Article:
2.1. Participants and procedures:
Twenty-nine adults (older than 18 years of age) with PWS were enrolled in 2015 and 2016 either during routine visits to the Department of Endocrinology, Karolinska University Hospital, Stockholm, or after responding to advertisements in the journal of the Swedish PWS Association.
Data for controls were retrieved from the Lifelines Cohort Study. Lifelines is a multi-disciplinary prospective population-based cohort study examining the health and health-related behaviors of 167,729 persons living in the North of The Netherlands (13, 14, 15). Lifelines comprises a broad range of data, including hair cortisol which was available for 266 individuals, who were used as controls in the present study (15).
2.2. Hair processing and analysis
In summary, a hair sample (100-150 hairs) was cut from the posterior vertex of the scalp, as close to the scalp as possible. The hair sample was stored on a paper in an envelope until analysis (13). For the analysis of hair cortisol, the proximal 3 cm of the hair (10 mg) was cut into 1 cm segments, which were washed in isopropanol, and then left to dry (13). Methanol was used to extract cortisol and after puriﬁcation, cortisol was quantiﬁed by liquid chromatography − tandem mass spectrometry (LC–MS/MS) (Waters, Milford, MA) (16). Two standard curves were identified from ten calibration standards on each day of analysis and the functional sensitivity (lower limit of quantification, LLoQ (pg/mg)) was calculated by serial dilution from 40 mg/ml to 0.3125 mg/ml (16). The geometric mean of hair cortisol analyses in The Lifelines Cohort study (N=266) was 2.7 pg/mg (13).
The participants with PWS and/or their caretakers, filled out a questionnaire about their age, sex and anthropometric measurements. This questionnaire was not developed for this study, but has been used for multiple studies in the past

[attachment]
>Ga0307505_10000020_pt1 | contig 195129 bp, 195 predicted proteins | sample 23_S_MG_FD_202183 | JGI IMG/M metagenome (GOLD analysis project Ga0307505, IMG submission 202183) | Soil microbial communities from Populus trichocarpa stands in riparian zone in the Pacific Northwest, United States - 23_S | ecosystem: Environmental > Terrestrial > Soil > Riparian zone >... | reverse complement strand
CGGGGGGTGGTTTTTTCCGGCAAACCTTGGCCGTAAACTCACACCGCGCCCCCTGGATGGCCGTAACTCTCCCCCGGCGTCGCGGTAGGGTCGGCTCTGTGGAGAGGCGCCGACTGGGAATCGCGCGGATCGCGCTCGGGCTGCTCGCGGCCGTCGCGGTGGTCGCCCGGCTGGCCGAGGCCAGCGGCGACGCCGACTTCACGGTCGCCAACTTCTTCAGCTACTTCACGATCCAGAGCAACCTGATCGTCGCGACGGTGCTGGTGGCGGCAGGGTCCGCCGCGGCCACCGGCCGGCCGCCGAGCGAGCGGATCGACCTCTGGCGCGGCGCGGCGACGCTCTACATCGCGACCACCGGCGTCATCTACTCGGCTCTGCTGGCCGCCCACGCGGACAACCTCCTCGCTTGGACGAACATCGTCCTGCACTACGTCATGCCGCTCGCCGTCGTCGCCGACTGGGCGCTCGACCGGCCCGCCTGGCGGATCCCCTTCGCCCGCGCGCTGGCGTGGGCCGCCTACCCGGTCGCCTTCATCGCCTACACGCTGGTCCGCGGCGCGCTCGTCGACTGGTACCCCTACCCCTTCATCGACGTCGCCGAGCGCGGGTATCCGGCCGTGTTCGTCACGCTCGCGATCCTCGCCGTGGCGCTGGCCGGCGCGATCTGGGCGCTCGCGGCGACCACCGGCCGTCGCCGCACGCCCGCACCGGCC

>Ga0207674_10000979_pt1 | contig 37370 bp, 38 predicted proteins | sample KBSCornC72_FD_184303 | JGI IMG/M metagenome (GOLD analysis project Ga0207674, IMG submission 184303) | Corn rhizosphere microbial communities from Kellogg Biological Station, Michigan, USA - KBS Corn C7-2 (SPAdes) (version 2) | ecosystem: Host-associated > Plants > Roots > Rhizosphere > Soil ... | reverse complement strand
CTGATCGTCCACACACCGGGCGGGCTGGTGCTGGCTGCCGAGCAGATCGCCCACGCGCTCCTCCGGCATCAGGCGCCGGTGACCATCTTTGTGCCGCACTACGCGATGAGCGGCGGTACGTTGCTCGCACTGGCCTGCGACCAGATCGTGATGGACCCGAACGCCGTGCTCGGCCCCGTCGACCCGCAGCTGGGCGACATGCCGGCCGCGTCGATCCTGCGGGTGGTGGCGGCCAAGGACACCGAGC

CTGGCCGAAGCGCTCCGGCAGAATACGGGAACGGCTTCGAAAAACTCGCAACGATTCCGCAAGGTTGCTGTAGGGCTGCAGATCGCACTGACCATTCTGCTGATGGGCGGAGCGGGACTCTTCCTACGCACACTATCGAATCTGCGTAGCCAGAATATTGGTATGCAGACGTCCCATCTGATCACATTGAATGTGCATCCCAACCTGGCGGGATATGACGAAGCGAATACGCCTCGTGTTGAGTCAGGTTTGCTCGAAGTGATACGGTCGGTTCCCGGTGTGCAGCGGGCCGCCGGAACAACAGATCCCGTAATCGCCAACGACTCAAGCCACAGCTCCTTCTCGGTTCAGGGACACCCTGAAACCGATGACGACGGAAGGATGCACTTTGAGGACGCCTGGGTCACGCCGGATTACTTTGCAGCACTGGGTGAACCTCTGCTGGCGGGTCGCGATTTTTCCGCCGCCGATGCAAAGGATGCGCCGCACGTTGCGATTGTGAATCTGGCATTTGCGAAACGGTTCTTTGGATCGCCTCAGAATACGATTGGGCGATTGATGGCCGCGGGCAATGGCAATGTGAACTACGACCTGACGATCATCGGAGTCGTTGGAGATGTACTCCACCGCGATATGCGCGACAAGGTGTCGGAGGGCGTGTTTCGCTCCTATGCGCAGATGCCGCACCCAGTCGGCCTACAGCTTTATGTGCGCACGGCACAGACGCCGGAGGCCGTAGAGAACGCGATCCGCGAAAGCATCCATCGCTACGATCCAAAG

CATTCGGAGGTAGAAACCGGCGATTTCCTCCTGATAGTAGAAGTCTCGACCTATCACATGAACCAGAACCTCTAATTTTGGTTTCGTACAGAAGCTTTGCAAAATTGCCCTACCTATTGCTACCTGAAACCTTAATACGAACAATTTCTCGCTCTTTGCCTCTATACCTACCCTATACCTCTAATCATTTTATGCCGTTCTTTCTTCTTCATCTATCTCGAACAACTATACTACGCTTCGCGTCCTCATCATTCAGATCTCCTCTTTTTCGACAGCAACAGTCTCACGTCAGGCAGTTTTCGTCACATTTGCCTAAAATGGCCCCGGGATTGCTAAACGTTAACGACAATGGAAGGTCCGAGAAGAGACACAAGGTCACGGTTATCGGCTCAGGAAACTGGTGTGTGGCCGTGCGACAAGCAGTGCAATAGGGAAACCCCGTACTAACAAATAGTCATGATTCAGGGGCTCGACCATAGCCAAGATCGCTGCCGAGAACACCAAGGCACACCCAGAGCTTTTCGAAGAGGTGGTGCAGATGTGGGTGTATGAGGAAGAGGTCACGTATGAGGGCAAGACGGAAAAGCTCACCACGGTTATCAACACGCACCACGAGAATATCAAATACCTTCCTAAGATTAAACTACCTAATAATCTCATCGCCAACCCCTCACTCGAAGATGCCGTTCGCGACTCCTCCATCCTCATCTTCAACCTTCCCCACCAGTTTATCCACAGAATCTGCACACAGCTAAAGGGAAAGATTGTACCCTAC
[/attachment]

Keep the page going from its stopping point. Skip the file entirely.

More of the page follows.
(15). The stress was assessed by the question: did any stressful events occur during the last three months? In case there did, what happened?
In addition, the participants were asked in a standardized manner whether they used any product containing corticosteroids in the past three months and the route of administration (i.e., oral, intravenous, nasal, topical, inhaled, joint injections or others).
Data retrieved from the Lifelines Study for the controls included information on the subjects’ age, sex, anthropometric and stressful life events. Life events were evaluated using the Dutch version of the List of Threatening Experiences (LTE), including occurrence of twelve major life events in the past twelve months (13).
2.4 Matching process and statistical analysis
The PWS patients were categorized into four age-groups [(18-25 years), (26-35 years), (36-45 years) and (46-60 years)], resulting in a fairly balanced age-sex groups for each of the approximately 10 years intervals. Subjects from each group of PWS patients were matched for age and sex to a total of 105 subjects from the corresponding control groups, in a 1:5 ratio. However, due to low number of controls for males in the 18-25 age-group (9 adults with PWS, 23 matched-controls) matching was made in a ratio of 1:2.5 for this particular sex-age group. The matching was programmed using the “seed” command in STATA 15.0 to ensure a random selection of subjects.
Results are presented as mean±SD. For comparison between the groups, Student’s t-test was used. Mean hair cortisol was considered to best capture the clinical reality with large variations in hair cortisol and a generalized linear regression model was used to examine the association of crude levels and levels adjusted for BMI and stress as potential confounders. The Akaike Information Criteria (AIC) test was used to confirm best fit model where by both BMI and reported stress were retained in the model, as they predicted the model well. Statistical significance was set at p<0.05.